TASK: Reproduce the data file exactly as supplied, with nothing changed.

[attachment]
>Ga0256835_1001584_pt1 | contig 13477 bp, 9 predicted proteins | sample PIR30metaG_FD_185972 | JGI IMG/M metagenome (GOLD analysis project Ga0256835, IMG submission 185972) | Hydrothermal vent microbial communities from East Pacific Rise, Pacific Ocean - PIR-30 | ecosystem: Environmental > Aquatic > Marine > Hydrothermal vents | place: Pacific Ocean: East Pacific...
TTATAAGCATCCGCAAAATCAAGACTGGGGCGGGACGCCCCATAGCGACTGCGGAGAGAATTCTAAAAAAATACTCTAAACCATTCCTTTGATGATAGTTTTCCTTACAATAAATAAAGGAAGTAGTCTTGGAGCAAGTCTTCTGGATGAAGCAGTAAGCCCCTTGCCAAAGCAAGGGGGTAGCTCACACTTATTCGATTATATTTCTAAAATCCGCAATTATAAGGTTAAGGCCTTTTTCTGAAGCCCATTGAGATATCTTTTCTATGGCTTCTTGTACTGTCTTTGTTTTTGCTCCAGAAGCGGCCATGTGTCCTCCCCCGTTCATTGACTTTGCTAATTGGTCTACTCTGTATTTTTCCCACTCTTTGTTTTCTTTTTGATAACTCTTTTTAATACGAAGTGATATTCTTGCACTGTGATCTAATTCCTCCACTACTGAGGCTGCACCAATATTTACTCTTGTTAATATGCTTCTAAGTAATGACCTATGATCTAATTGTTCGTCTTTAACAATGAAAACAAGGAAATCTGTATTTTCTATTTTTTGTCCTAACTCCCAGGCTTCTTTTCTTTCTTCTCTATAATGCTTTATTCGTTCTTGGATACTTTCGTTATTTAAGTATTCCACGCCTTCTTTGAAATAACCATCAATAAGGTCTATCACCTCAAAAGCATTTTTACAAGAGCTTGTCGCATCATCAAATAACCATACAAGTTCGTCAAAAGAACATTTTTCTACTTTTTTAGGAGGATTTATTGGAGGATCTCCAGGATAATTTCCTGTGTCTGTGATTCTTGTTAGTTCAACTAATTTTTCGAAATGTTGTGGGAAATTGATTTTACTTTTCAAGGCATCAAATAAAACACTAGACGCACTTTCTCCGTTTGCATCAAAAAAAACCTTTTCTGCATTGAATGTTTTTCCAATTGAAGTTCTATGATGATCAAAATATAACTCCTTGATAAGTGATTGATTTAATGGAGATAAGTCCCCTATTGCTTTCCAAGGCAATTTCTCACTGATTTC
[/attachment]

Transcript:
>Ga0256835_1001584_pt1 | contig 13477 bp, 9 predicted proteins | sample PIR30metaG_FD_185972 | JGI IMG/M metagenome (GOLD analysis project Ga0256835, IMG submission 185972) | Hydrothermal vent microbial communities from East Pacific Rise, Pacific Ocean - PIR-30 | ecosystem: Environmental > Aquatic > Marine > Hydrothermal vents | place: Pacific Ocean: East Pacific...
TTATAAGCATCCGCAAAATCAAGACTGGGGCGGGACGCCCCATAGCGACTGCGGAGAGAATTCTAAAAAAATACTCTAAACCATTCCTTTGATGATAGTTTTCCTTACAATAAATAAAGGAAGTAGTCTTGGAGCAAGTCTTCTGGATGAAGCAGTAAGCCCCTTGCCAAAGCAAGGGGGTAGCTCACACTTATTCGATTATATTTCTAAAATCCGCAATTATAAGGTTAAGGCCTTTTTCTGAAGCCCATTGAGATATCTTTTCTATGGCTTCTTGTACTGTCTTTGTTTTTGCTCCAGAAGCGGCCATGTGTCCTCCCCCGTTCATTGACTTTGCTAATTGGTCTACTCTGTATTTTTCCCACTCTTTGTTTTCTTTTTGATAACTCTTTTTAATACGAAGTGATATTCTTGCACTGTGATCTAATTCCTCCACTACTGAGGCTGCACCAATATTTACTCTTGTTAATATGCTTCTAAGTAATGACCTATGATCTAATTGTTCGTCTTTAACAATGAAAACAAGGAAATCTGTATTTTCTATTTTTTGTCCTAACTCCCAGGCTTCTTTTCTTTCTTCTCTATAATGCTTTATTCGTTCTTGGATACTTTCGTTATTTAAGTATTCCACGCCTTCTTTGAAATAACCATCAATAAGGTCTATCACCTCAAAAGCATTTTTACAAGAGCTTGTCGCATCATCAAATAACCATACAAGTTCGTCAAAAGAACATTTTTCTACTTTTTTAGGAGGATTTATTGGAGGATCTCCAGGATAATTTCCTGTGTCTGTGATTCTTGTTAGTTCAACTAATTTTTCGAAATGTTGTGGGAAATTGATTTTACTTTTCAAGGCATCAAATAAAACACTAGACGCACTTTCTCCGTTTGCATCAAAAAAAACCTTTTCTGCATTGAATGTTTTTCCAATTGAAGTTCTATGATGATCAAAATATAACTCCTTGATAAGTGATTGATTTAATGGAGATAAGTCCCCTATTGCTTTCCAAGGCAATTTCTCACTGATTTC